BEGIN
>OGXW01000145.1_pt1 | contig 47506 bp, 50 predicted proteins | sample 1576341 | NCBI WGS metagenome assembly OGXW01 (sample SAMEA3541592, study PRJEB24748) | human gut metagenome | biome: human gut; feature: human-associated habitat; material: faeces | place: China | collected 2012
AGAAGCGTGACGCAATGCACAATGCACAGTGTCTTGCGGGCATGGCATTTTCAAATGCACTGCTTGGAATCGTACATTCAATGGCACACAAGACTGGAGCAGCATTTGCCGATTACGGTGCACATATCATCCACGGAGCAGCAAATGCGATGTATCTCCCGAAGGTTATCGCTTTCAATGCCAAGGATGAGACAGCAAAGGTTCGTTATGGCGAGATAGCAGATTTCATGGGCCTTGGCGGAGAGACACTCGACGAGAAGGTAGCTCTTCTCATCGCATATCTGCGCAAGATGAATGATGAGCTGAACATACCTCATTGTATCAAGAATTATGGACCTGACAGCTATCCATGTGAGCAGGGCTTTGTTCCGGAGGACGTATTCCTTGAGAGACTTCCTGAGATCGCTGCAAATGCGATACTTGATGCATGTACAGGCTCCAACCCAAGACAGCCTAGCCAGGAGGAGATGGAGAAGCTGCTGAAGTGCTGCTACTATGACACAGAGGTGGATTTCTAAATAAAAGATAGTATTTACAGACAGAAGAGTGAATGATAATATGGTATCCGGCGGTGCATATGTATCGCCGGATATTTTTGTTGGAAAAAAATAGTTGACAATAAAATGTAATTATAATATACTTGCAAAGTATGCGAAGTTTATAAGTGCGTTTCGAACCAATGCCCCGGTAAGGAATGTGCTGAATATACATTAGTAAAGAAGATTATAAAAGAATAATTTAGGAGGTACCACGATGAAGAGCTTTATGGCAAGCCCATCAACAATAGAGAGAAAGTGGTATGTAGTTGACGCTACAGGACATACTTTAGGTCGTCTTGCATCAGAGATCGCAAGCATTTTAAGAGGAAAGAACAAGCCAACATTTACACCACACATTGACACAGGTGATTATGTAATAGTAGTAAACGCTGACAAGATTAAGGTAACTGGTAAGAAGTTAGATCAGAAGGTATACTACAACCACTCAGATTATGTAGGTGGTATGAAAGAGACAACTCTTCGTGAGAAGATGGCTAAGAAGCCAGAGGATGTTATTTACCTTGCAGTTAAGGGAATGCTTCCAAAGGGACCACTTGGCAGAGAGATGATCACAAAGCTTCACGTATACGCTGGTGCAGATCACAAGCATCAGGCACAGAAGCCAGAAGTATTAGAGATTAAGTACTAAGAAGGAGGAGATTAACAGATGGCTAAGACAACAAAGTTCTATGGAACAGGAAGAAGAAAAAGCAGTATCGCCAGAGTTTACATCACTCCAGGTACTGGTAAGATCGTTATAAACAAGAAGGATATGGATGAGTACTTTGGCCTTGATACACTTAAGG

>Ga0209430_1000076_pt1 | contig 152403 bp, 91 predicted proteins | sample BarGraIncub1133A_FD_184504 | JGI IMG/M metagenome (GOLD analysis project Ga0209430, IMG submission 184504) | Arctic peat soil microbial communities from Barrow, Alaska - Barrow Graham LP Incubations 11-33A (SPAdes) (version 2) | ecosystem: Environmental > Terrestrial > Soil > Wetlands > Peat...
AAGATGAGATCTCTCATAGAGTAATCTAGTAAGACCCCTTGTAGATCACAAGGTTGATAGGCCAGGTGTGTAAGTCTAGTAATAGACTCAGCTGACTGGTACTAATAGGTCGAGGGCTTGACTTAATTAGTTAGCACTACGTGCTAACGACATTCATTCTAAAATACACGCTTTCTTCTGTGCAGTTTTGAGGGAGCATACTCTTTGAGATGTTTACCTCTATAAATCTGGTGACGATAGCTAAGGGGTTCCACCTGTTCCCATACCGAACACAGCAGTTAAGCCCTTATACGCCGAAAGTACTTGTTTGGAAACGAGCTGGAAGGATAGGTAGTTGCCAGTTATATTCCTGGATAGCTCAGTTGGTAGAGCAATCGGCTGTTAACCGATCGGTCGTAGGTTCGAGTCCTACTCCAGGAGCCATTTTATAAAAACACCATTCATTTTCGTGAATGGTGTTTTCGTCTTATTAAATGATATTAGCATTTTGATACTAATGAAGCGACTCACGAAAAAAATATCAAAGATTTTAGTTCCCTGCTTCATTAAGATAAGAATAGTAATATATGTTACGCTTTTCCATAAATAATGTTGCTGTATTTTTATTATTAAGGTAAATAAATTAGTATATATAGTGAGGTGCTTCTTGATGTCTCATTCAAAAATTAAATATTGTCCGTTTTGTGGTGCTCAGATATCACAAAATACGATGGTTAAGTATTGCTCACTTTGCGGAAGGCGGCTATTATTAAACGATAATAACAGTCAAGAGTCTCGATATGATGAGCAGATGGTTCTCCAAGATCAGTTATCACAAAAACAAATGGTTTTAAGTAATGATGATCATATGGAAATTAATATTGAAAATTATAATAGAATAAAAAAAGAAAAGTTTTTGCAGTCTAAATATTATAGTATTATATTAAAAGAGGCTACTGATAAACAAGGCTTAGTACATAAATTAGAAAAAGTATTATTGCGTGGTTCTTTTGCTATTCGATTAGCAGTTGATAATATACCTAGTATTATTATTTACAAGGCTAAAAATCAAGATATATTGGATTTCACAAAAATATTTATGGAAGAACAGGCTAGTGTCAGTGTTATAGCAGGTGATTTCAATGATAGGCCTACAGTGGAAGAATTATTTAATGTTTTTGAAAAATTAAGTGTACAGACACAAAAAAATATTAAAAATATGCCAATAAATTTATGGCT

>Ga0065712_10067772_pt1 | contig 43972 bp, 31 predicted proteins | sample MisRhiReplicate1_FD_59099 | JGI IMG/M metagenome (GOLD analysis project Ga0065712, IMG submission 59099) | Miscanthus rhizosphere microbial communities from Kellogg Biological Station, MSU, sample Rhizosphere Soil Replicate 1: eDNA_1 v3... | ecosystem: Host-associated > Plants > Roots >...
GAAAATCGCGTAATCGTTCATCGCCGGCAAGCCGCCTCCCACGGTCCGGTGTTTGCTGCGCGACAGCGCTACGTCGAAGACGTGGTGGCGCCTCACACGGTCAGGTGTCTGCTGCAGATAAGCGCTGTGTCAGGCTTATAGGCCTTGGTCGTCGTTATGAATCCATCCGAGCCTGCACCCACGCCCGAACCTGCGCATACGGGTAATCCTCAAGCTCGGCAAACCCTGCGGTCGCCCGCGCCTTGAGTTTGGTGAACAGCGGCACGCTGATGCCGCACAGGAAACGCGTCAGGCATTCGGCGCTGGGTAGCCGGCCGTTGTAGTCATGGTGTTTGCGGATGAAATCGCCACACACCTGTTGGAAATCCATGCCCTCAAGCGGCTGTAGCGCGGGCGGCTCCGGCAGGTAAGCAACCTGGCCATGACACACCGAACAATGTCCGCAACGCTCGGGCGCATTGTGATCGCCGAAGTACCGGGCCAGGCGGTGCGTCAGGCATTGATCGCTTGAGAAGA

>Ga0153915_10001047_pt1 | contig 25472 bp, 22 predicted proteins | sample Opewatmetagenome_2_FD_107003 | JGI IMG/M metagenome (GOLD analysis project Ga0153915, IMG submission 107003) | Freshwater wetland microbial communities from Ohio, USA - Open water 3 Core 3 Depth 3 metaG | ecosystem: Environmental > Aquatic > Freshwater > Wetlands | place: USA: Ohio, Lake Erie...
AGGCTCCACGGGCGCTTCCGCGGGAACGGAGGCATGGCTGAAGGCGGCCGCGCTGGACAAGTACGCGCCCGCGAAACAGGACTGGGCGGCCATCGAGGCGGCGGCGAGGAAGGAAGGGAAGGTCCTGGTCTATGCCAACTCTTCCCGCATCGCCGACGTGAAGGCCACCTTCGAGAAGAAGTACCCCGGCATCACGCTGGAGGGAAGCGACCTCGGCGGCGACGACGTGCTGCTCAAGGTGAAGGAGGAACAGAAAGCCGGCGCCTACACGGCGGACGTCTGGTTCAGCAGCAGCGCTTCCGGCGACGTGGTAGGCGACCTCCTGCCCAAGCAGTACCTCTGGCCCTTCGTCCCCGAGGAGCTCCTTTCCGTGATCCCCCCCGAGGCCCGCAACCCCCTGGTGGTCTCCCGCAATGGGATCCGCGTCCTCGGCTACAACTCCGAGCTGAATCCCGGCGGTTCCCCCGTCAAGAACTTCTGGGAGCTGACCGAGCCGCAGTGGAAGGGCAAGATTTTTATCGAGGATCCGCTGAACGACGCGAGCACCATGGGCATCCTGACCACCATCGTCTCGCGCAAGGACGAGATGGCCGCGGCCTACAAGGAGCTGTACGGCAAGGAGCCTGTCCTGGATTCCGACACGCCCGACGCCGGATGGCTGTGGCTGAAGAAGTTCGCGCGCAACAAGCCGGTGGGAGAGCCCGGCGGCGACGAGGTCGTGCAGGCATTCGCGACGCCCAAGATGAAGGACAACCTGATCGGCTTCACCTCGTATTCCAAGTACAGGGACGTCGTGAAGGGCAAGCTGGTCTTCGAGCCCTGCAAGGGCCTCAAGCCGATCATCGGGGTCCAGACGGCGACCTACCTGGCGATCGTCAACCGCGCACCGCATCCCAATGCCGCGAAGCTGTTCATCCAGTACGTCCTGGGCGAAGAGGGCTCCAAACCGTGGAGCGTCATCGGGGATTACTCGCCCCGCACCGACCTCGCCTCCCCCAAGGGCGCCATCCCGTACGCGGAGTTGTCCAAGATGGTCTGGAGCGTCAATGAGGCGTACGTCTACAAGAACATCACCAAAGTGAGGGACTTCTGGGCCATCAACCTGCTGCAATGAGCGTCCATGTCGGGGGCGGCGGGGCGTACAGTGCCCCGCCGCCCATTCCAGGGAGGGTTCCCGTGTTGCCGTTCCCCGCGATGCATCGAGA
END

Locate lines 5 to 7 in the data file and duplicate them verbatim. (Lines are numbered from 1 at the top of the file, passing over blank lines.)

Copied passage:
>Ga0065712_10067772_pt1 | contig 43972 bp, 31 predicted proteins | sample MisRhiReplicate1_FD_59099 | JGI IMG/M metagenome (GOLD analysis project Ga0065712, IMG submission 59099) | Miscanthus rhizosphere microbial communities from Kellogg Biological Station, MSU, sample Rhizosphere Soil Replicate 1: eDNA_1 v3... | ecosystem: Host-associated > Plants > Roots >...
GAAAATCGCGTAATCGTTCATCGCCGGCAAGCCGCCTCCCACGGTCCGGTGTTTGCTGCGCGACAGCGCTACGTCGAAGACGTGGTGGCGCCTCACACGGTCAGGTGTCTGCTGCAGATAAGCGCTGTGTCAGGCTTATAGGCCTTGGTCGTCGTTATGAATCCATCCGAGCCTGCACCCACGCCCGAACCTGCGCATACGGGTAATCCTCAAGCTCGGCAAACCCTGCGGTCGCCCGCGCCTTGAGTTTGGTGAACAGCGGCACGCTGATGCCGCACAGGAAACGCGTCAGGCATTCGGCGCTGGGTAGCCGGCCGTTGTAGTCATGGTGTTTGCGGATGAAATCGCCACACACCTGTTGGAAATCCATGCCCTCAAGCGGCTGTAGCGCGGGCGGCTCCGGCAGGTAAGCAACCTGGCCATGACACACCGAACAATGTCCGCAACGCTCGGGCGCATTGTGATCGCCGAAGTACCGGGCCAGGCGGTGCGTCAGGCATTGATCGCTTGAGAAGA

>Ga0153915_10001047_pt1 | contig 25472 bp, 22 predicted proteins | sample Opewatmetagenome_2_FD_107003 | JGI IMG/M metagenome (GOLD analysis project Ga0153915, IMG submission 107003) | Freshwater wetland microbial communities from Ohio, USA - Open water 3 Core 3 Depth 3 metaG | ecosystem: Environmental > Aquatic > Freshwater > Wetlands | place: USA: Ohio, Lake Erie...